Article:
World’s Largest Marine Reserve in Antarctica is now a Reality
November 20th, 2016 / Burnham Arlidge
The world’s largest marine reserve in Antarctica is now a reality thanks to a landmark agreement.
The European Union and 24 countries unanimously agreed to protect a massive 617,000 square miles of water in the Ross Sea.
The agreement was reached a fortnight ago in Hobart, Australia, at the Commission for the Conservation of Antarctica Marine Living Resources.
The pristine waters of Antarctica are set to officially become a protected zone, where commercial fishing and mineral extraction will be banned for the next 35 years. Seventy percent of the area will be a fully safeguarded “no-take” zone, which means a total prohibition will be in force for all fishing.
The rest of the area will be designated research zones, where limited amounts of fish and krill can be caught. In what has been applauded as a “major step in marine conservation”, the protection of the Ross Sea and its inhabitants will come into force on 1st December 2017.
Hailed by many scientists as the “last ocean”, the Ross Sea lays claim to being one of the final remaining stretches of sea untouched by humans.
Home to over 10,000 species, the region supports one-third of the world’s Adelie penguin population, one-third of all Antarctic petrels, one-quarter of all emperor penguins and over half of all South Pacific Weddell seals.
Diplomacy Done Right
It hasn’t all been smooth sailing for Antarctica, the proposal initiated by the United States and New Zealand in 2012, has faced significant resistance from China, Ukraine and Russia over concerns surrounding the future of their fishing industries.
The deal that has been rejected five times before Fridays agreement finally became a reality after Russia, the last country holding out, dropped its objections.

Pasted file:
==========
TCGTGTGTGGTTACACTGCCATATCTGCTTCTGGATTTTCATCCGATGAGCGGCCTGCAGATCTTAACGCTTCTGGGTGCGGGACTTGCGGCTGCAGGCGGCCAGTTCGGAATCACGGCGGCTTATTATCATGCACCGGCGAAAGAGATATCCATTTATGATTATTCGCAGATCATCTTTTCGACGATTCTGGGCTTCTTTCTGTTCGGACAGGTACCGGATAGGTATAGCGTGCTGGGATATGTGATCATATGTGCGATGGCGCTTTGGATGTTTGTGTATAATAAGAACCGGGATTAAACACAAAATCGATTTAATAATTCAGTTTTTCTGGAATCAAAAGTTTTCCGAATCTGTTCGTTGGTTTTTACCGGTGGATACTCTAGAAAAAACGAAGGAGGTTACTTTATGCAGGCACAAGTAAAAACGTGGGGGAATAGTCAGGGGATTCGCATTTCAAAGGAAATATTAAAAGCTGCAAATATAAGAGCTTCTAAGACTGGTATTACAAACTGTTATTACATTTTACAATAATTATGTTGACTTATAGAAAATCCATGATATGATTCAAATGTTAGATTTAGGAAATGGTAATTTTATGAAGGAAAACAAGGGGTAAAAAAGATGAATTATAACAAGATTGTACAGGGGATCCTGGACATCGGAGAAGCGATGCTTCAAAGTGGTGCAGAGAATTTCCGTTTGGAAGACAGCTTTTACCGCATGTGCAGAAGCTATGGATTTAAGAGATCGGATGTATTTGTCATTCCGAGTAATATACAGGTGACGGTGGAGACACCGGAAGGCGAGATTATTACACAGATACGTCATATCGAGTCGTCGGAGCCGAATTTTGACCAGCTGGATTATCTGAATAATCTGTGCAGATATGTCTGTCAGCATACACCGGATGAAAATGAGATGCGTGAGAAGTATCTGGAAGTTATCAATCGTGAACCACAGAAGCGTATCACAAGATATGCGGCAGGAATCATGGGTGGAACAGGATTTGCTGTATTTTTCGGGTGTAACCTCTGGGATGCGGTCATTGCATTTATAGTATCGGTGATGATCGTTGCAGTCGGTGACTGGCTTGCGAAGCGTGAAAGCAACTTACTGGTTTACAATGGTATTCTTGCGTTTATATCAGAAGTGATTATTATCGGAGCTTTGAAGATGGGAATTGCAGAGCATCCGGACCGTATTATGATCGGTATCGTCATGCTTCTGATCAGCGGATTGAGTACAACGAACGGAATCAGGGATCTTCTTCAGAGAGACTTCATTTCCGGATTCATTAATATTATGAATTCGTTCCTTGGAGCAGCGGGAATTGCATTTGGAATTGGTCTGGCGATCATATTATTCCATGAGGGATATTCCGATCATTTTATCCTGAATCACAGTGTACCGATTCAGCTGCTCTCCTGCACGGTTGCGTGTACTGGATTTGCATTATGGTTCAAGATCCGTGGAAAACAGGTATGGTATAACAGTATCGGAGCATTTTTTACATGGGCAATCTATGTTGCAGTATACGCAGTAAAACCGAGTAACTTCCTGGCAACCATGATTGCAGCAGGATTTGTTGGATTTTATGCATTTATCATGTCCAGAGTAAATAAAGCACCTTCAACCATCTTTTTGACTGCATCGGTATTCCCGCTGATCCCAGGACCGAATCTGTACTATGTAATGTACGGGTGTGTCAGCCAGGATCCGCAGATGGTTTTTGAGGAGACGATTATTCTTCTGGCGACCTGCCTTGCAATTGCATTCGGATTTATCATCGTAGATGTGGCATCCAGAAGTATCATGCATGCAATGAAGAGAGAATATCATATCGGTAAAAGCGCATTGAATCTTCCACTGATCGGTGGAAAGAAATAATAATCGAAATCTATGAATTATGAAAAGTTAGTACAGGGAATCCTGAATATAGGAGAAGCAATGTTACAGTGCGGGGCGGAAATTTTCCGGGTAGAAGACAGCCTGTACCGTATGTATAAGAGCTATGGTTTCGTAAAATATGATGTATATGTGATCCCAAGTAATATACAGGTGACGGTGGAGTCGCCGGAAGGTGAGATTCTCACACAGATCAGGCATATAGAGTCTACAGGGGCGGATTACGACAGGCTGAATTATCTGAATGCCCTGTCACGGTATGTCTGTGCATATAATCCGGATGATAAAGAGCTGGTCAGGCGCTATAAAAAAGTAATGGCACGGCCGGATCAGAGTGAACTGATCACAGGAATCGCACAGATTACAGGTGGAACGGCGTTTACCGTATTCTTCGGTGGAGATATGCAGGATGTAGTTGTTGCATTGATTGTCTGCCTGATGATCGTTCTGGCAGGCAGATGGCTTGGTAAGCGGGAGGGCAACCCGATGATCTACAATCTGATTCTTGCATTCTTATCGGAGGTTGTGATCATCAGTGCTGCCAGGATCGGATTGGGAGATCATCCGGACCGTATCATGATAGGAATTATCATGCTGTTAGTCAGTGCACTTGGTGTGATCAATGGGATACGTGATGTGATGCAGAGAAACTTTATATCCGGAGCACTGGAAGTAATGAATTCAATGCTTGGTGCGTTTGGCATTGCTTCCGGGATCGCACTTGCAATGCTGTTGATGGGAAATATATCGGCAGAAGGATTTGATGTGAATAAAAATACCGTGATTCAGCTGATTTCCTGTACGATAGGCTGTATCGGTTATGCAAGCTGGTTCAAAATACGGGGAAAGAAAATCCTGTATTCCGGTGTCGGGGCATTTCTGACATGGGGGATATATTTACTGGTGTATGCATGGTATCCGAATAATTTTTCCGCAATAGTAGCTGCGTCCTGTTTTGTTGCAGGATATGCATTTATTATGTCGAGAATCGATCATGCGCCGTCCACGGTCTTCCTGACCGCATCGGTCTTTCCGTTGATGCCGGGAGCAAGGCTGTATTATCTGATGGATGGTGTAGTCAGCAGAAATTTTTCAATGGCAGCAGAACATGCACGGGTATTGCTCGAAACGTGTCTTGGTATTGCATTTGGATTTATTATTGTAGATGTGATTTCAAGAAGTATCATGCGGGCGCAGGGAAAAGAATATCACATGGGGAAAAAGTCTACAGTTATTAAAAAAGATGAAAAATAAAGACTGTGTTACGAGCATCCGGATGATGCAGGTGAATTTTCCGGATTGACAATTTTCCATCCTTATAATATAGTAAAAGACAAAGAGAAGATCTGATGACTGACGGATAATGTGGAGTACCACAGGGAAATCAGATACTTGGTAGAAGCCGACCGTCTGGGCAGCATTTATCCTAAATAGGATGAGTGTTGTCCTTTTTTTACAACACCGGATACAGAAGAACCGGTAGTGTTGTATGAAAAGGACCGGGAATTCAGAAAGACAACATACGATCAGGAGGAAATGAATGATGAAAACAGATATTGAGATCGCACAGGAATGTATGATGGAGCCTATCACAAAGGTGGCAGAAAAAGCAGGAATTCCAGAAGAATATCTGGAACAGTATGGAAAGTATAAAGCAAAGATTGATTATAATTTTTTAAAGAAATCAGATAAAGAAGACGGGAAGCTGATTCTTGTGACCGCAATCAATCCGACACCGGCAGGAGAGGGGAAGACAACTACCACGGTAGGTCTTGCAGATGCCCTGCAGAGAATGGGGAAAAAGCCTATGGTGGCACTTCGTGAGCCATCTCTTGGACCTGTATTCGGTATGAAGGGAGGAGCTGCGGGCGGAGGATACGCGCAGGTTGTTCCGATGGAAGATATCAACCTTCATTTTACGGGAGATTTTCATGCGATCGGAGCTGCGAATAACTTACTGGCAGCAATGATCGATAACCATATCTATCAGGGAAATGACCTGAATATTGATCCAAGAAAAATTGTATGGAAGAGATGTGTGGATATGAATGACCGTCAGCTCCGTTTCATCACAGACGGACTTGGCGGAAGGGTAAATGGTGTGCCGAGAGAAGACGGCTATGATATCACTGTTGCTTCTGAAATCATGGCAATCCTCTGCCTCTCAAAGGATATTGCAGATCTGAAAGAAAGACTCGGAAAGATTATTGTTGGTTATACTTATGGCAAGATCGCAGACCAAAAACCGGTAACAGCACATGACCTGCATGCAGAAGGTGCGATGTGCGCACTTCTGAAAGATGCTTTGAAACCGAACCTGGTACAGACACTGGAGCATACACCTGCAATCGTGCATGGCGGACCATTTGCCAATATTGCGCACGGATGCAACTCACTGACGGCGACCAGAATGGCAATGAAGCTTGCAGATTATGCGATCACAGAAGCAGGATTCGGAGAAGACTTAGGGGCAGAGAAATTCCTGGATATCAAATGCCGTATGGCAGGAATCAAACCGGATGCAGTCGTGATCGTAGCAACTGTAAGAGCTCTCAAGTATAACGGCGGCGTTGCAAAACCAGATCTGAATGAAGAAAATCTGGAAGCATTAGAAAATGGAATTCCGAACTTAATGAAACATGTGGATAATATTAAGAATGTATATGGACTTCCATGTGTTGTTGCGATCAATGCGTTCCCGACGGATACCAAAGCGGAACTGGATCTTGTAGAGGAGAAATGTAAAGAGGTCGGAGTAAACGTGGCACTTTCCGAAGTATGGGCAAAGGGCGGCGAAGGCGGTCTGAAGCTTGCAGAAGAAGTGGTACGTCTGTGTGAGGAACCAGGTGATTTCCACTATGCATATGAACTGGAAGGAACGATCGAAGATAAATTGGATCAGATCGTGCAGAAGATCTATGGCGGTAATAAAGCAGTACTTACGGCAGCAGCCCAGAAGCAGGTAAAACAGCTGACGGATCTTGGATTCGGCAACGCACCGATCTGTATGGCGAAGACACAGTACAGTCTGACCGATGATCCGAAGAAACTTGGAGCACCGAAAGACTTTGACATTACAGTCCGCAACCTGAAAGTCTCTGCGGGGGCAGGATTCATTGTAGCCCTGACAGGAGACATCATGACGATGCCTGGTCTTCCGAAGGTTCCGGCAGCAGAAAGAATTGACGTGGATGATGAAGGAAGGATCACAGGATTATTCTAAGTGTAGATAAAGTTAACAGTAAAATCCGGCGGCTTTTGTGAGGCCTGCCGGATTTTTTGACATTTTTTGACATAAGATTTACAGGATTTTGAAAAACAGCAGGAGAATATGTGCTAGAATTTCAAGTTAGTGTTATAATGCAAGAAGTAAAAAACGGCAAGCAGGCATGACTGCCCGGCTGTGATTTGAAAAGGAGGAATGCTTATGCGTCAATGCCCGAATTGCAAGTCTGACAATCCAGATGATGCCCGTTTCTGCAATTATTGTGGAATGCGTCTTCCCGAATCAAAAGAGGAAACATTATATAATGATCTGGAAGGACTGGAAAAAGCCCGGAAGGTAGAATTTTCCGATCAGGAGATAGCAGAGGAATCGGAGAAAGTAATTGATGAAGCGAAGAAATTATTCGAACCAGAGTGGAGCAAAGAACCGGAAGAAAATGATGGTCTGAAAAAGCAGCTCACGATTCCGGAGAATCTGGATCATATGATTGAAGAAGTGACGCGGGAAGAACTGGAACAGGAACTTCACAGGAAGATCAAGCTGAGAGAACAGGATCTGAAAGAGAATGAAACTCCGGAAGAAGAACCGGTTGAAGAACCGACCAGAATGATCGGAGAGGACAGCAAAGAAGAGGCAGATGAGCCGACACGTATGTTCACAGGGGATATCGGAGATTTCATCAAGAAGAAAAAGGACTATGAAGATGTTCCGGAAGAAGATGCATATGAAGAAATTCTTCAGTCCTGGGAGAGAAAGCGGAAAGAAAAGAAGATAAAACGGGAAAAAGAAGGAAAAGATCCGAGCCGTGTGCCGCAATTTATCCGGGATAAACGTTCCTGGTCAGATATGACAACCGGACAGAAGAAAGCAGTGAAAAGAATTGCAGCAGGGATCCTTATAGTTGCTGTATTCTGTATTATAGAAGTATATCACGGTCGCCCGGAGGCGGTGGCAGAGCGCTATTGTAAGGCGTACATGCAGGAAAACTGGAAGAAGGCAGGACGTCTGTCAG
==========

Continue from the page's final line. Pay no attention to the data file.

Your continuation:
According to The Telegraph, New Zealand’s foreign minister, Murray McCully, said the objections were dropped by Russia after concessions were made involving the boundaries of the reserve and an increased fishing quota outside the no-take zone.
The agreement marks a significant breakthrough between nations and demonstrates that progress can be made in the face of adversity, with tension the highest it has been in decades between Russia and the West.
Head of the Russian Delegate, Dmitry Kremenyuk, stated that while there are still concerns, the participants are all striving to cooperate and able to come together to agree on the conservation of the Ross Sea.
The deal was a compromise, as the original proposal by the United States and New Zealand was to protect the area for 50 years.
Looking to the future
Protection of the Ross Sea not only allows a safe refuge for the diverse range of marine life, but it also helps scientists to develop a greater understanding of ecological and environmental changes, particularly in the area of climate.
While the agreement marks a historic milestone and significant breakthrough in the protection of global marine diversity, conservationists have expressed their concern over the longevity of the deal and criticised putting a time limit on marine preservation.
Amid the challenges of climate change and overfishing, many believe the reserve should be protected permanently to ensure marine life is preserved.
If you have any further questions or queries regarding this article then please get in contact or leave a comment below.
Thank you and happy travels.
Tags: Antarctica marine reserve, marine reserve in Antarctica, largest marine reserve in the world
About the Author Burnham Arlidge
Burnham started his career as a professional tennis player before retiring due to injury. Since then Burnham has thrown himself into adventure travel. He has visited some of the most iconic and obscure parts of the planet - his most memorable experience is Antarctica!
Get a cruise quote to your inbox, today!
Receive a price competitive quote from our trusted Antarctica cruise agent.Get a Cruise Quote, Now!
September 6th, 2022Top things to do before your Antarctic cruise
August 19th, 2022Can you fly a drone on your Antarctic cruise?
July 1st, 2022Antarctica VS The Arctic: Which should I visit?
June 21st, 2022Visiting Antarctica as a Vegan